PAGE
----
• ?  It has been said the Report is too short on detail. An understandable concern. But at this stage, not such a bad thing. The Referendum Council has deliberately left those details to the Parliament, in confidence that with good process and goodwill and in consultation with our First Peoples these issues can be resolved.
  • ?  Some insist that the Australian people will want to see more detail before they vote on the proposal at a referendum. No disagreement from me here.
  • ?  Some say a preferred approach would be to establish the body by statute, and if it works well, then make the constitutional change. What I say to this is that institutional change takes time to work well. There will be ups and downs for sure. But for God’ssake, our own parliamentary democracy hardly works well after more than 300 years of effort.What’s more, this approach tells Indigenous people that they are not worthy of our trust and confidence to make it work, even if it takes time.

    A further defect of this statutory first approach or statutory only approach, is that such a body could be abolished by the Parliament. It would give no guarantee of the stability of the body itself.

    And a body established by legislation alone with no constitutional backing will not demand the commitment to make it work. A provision in the Constitution is more demanding in every respect. It would be an endorsement by the Australian people carrying great legal, moral and political weight.

  • ?  Some say that Indigenous support for the proposal is not unanimous and that a treaty is required. Some continue to call for a racial non-discrimination amendment. But Uluru was a strong and serious majority consensus – and it asked for a Makarrata process as well. It shows that any perceived dichotomy between Constitutional Recognition and a treaty is false.In my view, we can take the Uluru Statement as a clear and strong reflection of First Peoples views on the reforms they want.

    To insist on complete unanimity is as unfair as it is unrealistic – we don’t expect it ofwhite people – and if we make it a pre-condition to constitutional reform it will paralyse Indigenous recognition for evermore.

  • ?  Others say one section of the population should not be privileged over others. This proposal does not do that. It simply recognises the reality that Indigenous Australians are unique as the descendants of people who have lived here for 65,000 years.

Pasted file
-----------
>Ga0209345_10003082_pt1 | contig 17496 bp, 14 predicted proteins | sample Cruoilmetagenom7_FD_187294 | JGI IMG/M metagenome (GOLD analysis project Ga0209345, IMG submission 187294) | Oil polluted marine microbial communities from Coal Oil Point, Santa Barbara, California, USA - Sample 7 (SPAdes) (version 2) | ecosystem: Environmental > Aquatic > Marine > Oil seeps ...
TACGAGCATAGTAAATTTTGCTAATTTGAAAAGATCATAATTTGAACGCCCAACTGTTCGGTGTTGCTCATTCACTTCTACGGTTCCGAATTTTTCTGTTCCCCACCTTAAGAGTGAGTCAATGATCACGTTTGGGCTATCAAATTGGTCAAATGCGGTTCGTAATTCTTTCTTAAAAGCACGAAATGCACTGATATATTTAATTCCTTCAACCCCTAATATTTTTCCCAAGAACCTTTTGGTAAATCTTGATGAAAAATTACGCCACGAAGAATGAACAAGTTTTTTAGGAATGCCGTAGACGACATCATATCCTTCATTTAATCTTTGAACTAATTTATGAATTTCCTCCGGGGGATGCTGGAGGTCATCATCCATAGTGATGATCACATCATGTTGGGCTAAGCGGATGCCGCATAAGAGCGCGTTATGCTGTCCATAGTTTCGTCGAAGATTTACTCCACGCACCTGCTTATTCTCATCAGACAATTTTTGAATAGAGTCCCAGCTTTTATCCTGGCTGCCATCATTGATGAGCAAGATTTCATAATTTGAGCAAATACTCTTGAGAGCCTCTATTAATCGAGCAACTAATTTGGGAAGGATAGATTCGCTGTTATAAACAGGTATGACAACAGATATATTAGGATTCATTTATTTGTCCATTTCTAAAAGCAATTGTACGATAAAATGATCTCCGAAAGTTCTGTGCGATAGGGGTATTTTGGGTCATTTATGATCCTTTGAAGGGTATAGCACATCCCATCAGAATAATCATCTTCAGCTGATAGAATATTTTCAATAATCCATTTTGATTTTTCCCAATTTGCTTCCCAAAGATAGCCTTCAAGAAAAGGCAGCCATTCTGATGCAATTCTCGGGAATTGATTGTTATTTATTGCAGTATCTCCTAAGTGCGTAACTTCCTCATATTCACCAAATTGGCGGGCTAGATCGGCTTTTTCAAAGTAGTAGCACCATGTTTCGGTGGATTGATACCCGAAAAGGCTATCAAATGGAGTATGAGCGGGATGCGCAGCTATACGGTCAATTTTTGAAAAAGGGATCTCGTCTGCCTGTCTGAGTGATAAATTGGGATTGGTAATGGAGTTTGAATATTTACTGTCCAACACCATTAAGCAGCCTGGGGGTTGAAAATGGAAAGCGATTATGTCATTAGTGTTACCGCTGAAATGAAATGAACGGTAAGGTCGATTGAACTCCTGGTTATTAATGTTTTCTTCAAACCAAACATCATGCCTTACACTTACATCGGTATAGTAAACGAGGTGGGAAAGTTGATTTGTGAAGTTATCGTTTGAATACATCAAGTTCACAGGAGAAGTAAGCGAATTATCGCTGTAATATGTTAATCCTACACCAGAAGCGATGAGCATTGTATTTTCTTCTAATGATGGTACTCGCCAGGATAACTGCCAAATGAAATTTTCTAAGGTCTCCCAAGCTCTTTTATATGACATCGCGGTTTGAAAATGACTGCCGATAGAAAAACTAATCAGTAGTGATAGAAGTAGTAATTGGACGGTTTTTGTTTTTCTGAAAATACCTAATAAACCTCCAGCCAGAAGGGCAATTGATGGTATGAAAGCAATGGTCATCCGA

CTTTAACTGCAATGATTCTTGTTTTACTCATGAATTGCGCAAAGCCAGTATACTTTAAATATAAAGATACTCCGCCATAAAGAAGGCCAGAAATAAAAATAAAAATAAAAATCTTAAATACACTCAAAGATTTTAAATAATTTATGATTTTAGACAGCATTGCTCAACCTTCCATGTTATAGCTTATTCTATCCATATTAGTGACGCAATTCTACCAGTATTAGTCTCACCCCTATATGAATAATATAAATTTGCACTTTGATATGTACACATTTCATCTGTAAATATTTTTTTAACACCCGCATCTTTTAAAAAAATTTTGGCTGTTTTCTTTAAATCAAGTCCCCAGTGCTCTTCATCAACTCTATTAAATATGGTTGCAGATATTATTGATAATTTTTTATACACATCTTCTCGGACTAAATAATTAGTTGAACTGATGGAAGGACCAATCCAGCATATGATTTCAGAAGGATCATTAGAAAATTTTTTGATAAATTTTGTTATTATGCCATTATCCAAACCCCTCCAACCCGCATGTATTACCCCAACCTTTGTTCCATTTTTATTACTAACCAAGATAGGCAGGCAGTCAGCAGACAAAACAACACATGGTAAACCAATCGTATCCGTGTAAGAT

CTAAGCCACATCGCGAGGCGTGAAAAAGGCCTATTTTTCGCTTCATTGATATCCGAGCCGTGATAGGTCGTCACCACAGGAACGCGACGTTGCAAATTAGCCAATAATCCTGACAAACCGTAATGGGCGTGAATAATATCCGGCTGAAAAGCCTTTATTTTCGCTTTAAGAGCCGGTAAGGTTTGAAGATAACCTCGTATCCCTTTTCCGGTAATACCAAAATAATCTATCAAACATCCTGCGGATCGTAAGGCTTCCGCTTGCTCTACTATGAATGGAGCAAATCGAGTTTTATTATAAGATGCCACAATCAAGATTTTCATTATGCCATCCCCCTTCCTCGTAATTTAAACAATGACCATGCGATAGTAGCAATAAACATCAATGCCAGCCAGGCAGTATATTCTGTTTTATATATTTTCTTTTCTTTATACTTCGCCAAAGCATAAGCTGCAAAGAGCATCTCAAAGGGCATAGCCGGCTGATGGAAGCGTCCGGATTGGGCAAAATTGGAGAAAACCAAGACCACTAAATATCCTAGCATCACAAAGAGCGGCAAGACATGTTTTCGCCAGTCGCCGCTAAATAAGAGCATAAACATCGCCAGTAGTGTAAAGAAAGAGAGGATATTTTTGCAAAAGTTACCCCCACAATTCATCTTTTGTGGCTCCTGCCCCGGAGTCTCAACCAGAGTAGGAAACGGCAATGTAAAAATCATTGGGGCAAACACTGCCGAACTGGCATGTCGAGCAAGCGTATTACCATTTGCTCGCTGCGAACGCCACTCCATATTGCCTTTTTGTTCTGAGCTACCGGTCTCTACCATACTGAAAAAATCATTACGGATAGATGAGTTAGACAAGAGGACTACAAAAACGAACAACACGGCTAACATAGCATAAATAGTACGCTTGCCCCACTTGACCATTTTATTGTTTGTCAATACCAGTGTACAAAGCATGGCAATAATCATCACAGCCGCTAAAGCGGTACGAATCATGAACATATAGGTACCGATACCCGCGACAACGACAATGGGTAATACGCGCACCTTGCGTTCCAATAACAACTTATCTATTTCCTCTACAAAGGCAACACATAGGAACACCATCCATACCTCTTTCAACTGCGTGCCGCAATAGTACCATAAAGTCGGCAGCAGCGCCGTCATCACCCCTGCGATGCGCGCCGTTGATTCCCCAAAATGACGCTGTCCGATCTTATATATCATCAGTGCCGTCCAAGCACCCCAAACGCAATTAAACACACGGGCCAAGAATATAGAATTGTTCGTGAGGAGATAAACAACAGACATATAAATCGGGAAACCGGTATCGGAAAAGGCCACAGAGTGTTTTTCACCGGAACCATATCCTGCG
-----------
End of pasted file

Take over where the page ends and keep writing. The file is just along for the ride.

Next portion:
Until 1788 this was their country. They have suffered, and continue to suffer, the collateral damage of nation-building like no others.

No other group of Australians has so many people at every level of government influencing and, in many cases, controlling their lives. As I have said, many interventions have benefited Indigenous people – native title, heritage laws and closethe gap initiatives to mention a few. But many haven’t and they deserve a better sayin these things.

  • ?  Some people think that only a minimal and symbolic change to the Constitution should be sought, because anything more ambitious will not pass the referendum process. They fear that a failed referendum will be disastrous for the relationship between Indigenous and non-Indigenous Australians. Sure, a failed referendum would be very unsettling. But Indigenous people are resilient.What’s more, there is no reason to assume this will fail. With political leadership, it can succeed.
  • ?  Another objection is that to engage in this process of Constitutional Recognition is to engage in identity politics.To so diminish this plea for such a limited constitutional voice is an insult. It is to deny the facts of history, and it is to deny the reality of Indigenous sensibility. It is to reject any notion that our First Peoples have any special place in who we are as a nation. It is an outrage.